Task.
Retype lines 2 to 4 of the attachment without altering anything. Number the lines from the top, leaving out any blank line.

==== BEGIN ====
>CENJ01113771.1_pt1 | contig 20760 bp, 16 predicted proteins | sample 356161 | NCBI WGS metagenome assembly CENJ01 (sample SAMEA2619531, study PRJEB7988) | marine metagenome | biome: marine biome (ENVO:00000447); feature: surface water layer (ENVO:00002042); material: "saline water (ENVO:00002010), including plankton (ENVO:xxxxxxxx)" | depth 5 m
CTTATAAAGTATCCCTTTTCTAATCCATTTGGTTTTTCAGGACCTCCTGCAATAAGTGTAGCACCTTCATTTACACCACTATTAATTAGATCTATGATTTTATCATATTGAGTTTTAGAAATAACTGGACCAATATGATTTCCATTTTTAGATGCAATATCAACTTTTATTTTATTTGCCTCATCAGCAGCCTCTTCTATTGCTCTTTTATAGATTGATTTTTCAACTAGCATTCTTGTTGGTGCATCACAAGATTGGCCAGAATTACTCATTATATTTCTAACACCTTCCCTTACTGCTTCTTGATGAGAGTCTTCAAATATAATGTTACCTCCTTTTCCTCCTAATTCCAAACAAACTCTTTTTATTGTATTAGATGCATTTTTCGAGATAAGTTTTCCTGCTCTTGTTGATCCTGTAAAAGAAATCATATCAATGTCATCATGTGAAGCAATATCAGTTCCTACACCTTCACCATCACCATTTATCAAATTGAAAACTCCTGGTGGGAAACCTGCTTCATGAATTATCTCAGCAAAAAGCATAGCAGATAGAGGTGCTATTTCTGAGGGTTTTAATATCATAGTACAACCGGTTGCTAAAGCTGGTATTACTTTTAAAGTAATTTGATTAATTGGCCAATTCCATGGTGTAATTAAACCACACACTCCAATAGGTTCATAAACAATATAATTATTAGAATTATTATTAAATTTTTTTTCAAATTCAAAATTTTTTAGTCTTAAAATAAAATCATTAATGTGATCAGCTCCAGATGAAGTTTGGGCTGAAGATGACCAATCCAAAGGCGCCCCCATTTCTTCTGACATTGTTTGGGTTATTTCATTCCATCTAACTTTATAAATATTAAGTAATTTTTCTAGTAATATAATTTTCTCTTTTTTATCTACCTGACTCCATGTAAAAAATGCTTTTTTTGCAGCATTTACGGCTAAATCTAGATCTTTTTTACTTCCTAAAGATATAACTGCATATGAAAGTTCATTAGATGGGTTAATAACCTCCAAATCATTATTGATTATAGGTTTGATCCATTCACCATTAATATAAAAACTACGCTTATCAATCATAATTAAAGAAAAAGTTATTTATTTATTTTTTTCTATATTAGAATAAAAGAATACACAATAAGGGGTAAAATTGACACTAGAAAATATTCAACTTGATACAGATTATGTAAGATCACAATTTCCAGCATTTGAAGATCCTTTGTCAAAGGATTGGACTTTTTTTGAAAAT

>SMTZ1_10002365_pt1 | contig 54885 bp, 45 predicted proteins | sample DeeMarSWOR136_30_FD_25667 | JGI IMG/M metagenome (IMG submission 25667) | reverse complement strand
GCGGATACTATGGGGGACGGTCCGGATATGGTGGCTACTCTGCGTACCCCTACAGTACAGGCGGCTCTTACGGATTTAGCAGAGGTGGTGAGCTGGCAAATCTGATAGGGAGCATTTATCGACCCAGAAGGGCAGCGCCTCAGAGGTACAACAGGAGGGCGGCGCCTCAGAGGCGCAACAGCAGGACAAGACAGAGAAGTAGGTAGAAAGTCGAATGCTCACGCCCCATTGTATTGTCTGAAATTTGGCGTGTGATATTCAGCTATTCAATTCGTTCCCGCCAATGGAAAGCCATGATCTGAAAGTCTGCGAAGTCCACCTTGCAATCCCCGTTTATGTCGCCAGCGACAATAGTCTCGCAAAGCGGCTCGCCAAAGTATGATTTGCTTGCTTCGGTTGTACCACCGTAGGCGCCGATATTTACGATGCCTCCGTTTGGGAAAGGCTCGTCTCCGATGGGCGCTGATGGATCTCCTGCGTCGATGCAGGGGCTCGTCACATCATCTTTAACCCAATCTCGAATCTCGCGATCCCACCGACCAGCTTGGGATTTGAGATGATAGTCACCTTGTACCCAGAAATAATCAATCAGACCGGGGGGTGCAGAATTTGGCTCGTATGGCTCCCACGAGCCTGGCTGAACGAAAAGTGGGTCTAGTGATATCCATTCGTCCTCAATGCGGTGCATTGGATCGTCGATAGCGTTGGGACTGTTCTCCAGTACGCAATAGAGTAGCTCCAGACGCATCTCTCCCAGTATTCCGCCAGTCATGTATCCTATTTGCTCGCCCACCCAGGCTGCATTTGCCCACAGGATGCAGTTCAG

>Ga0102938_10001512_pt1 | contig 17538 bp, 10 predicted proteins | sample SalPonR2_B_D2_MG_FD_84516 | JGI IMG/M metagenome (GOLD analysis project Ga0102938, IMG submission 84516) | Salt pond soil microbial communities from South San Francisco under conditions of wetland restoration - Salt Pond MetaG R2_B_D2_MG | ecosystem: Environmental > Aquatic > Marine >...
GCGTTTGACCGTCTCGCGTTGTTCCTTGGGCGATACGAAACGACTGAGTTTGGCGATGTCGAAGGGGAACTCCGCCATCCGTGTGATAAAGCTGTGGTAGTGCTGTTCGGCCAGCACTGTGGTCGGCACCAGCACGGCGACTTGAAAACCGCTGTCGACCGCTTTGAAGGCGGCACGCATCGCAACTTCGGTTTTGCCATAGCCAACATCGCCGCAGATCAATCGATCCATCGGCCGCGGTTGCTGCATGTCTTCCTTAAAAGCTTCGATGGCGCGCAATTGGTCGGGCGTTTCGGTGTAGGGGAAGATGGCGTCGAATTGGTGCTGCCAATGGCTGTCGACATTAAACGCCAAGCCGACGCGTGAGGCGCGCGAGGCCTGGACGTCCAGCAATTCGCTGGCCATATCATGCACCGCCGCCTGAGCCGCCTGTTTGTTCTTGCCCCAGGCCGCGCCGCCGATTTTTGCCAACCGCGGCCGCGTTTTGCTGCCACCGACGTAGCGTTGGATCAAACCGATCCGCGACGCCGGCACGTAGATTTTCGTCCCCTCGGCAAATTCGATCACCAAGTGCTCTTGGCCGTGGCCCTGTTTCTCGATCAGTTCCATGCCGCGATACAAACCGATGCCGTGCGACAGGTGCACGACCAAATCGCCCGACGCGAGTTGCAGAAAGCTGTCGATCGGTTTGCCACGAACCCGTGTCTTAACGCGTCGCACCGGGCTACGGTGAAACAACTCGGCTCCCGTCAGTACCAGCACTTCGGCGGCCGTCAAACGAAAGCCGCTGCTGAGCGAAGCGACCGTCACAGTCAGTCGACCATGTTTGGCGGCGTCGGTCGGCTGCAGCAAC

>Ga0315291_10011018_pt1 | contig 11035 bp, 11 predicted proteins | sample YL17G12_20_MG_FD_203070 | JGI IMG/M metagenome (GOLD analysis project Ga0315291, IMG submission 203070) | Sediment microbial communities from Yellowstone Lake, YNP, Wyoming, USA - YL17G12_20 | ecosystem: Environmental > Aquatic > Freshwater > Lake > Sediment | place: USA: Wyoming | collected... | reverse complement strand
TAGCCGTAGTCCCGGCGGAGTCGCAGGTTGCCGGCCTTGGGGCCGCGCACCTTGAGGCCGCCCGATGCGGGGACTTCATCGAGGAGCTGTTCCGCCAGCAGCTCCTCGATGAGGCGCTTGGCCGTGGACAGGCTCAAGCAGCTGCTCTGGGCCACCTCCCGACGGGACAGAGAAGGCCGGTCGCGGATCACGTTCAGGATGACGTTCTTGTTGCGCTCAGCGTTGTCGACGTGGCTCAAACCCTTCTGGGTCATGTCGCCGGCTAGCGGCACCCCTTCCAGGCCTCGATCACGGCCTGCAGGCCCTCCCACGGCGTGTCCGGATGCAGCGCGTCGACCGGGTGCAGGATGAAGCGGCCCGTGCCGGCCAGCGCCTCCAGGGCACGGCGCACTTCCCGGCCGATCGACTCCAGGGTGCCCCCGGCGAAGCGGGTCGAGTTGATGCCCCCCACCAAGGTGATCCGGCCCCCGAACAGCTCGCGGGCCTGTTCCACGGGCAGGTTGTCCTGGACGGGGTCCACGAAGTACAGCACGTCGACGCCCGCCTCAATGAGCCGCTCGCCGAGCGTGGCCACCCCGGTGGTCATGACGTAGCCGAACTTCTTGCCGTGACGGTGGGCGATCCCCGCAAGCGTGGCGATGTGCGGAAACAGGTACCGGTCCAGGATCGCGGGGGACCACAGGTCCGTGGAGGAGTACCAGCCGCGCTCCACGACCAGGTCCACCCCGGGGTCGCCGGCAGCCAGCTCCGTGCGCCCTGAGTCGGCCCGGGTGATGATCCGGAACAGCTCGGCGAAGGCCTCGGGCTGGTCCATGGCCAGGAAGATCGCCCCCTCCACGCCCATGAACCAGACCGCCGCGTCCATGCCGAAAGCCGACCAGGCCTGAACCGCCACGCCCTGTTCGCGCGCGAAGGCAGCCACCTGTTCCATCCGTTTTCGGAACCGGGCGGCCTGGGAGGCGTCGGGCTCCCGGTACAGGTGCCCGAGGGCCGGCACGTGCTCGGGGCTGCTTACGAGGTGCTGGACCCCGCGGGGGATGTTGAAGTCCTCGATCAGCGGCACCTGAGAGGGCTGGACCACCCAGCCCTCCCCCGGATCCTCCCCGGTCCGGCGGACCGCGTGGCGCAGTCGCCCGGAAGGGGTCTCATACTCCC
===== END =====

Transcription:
CTTATAAAGTATCCCTTTTCTAATCCATTTGGTTTTTCAGGACCTCCTGCAATAAGTGTAGCACCTTCATTTACACCACTATTAATTAGATCTATGATTTTATCATATTGAGTTTTAGAAATAACTGGACCAATATGATTTCCATTTTTAGATGCAATATCAACTTTTATTTTATTTGCCTCATCAGCAGCCTCTTCTATTGCTCTTTTATAGATTGATTTTTCAACTAGCATTCTTGTTGGTGCATCACAAGATTGGCCAGAATTACTCATTATATTTCTAACACCTTCCCTTACTGCTTCTTGATGAGAGTCTTCAAATATAATGTTACCTCCTTTTCCTCCTAATTCCAAACAAACTCTTTTTATTGTATTAGATGCATTTTTCGAGATAAGTTTTCCTGCTCTTGTTGATCCTGTAAAAGAAATCATATCAATGTCATCATGTGAAGCAATATCAGTTCCTACACCTTCACCATCACCATTTATCAAATTGAAAACTCCTGGTGGGAAACCTGCTTCATGAATTATCTCAGCAAAAAGCATAGCAGATAGAGGTGCTATTTCTGAGGGTTTTAATATCATAGTACAACCGGTTGCTAAAGCTGGTATTACTTTTAAAGTAATTTGATTAATTGGCCAATTCCATGGTGTAATTAAACCACACACTCCAATAGGTTCATAAACAATATAATTATTAGAATTATTATTAAATTTTTTTTCAAATTCAAAATTTTTTAGTCTTAAAATAAAATCATTAATGTGATCAGCTCCAGATGAAGTTTGGGCTGAAGATGACCAATCCAAAGGCGCCCCCATTTCTTCTGACATTGTTTGGGTTATTTCATTCCATCTAACTTTATAAATATTAAGTAATTTTTCTAGTAATATAATTTTCTCTTTTTTATCTACCTGACTCCATGTAAAAAATGCTTTTTTTGCAGCATTTACGGCTAAATCTAGATCTTTTTTACTTCCTAAAGATATAACTGCATATGAAAGTTCATTAGATGGGTTAATAACCTCCAAATCATTATTGATTATAGGTTTGATCCATTCACCATTAATATAAAAACTACGCTTATCAATCATAATTAAAGAAAAAGTTATTTATTTATTTTTTTCTATATTAGAATAAAAGAATACACAATAAGGGGTAAAATTGACACTAGAAAATATTCAACTTGATACAGATTATGTAAGATCACAATTTCCAGCATTTGAAGATCCTTTGTCAAAGGATTGGACTTTTTTTGAAAAT

>SMTZ1_10002365_pt1 | contig 54885 bp, 45 predicted proteins | sample DeeMarSWOR136_30_FD_25667 | JGI IMG/M metagenome (IMG submission 25667) | reverse complement strand
GCGGATACTATGGGGGACGGTCCGGATATGGTGGCTACTCTGCGTACCCCTACAGTACAGGCGGCTCTTACGGATTTAGCAGAGGTGGTGAGCTGGCAAATCTGATAGGGAGCATTTATCGACCCAGAAGGGCAGCGCCTCAGAGGTACAACAGGAGGGCGGCGCCTCAGAGGCGCAACAGCAGGACAAGACAGAGAAGTAGGTAGAAAGTCGAATGCTCACGCCCCATTGTATTGTCTGAAATTTGGCGTGTGATATTCAGCTATTCAATTCGTTCCCGCCAATGGAAAGCCATGATCTGAAAGTCTGCGAAGTCCACCTTGCAATCCCCGTTTATGTCGCCAGCGACAATAGTCTCGCAAAGCGGCTCGCCAAAGTATGATTTGCTTGCTTCGGTTGTACCACCGTAGGCGCCGATATTTACGATGCCTCCGTTTGGGAAAGGCTCGTCTCCGATGGGCGCTGATGGATCTCCTGCGTCGATGCAGGGGCTCGTCACATCATCTTTAACCCAATCTCGAATCTCGCGATCCCACCGACCAGCTTGGGATTTGAGATGATAGTCACCTTGTACCCAGAAATAATCAATCAGACCGGGGGGTGCAGAATTTGGCTCGTATGGCTCCCACGAGCCTGGCTGAACGAAAAGTGGGTCTAGTGATATCCATTCGTCCTCAATGCGGTGCATTGGATCGTCGATAGCGTTGGGACTGTTCTCCAGTACGCAATAGAGTAGCTCCAGACGCATCTCTCCCAGTATTCCGCCAGTCATGTATCCTATTTGCTCGCCCACCCAGGCTGCATTTGCCCACAGGATGCAGTTCAG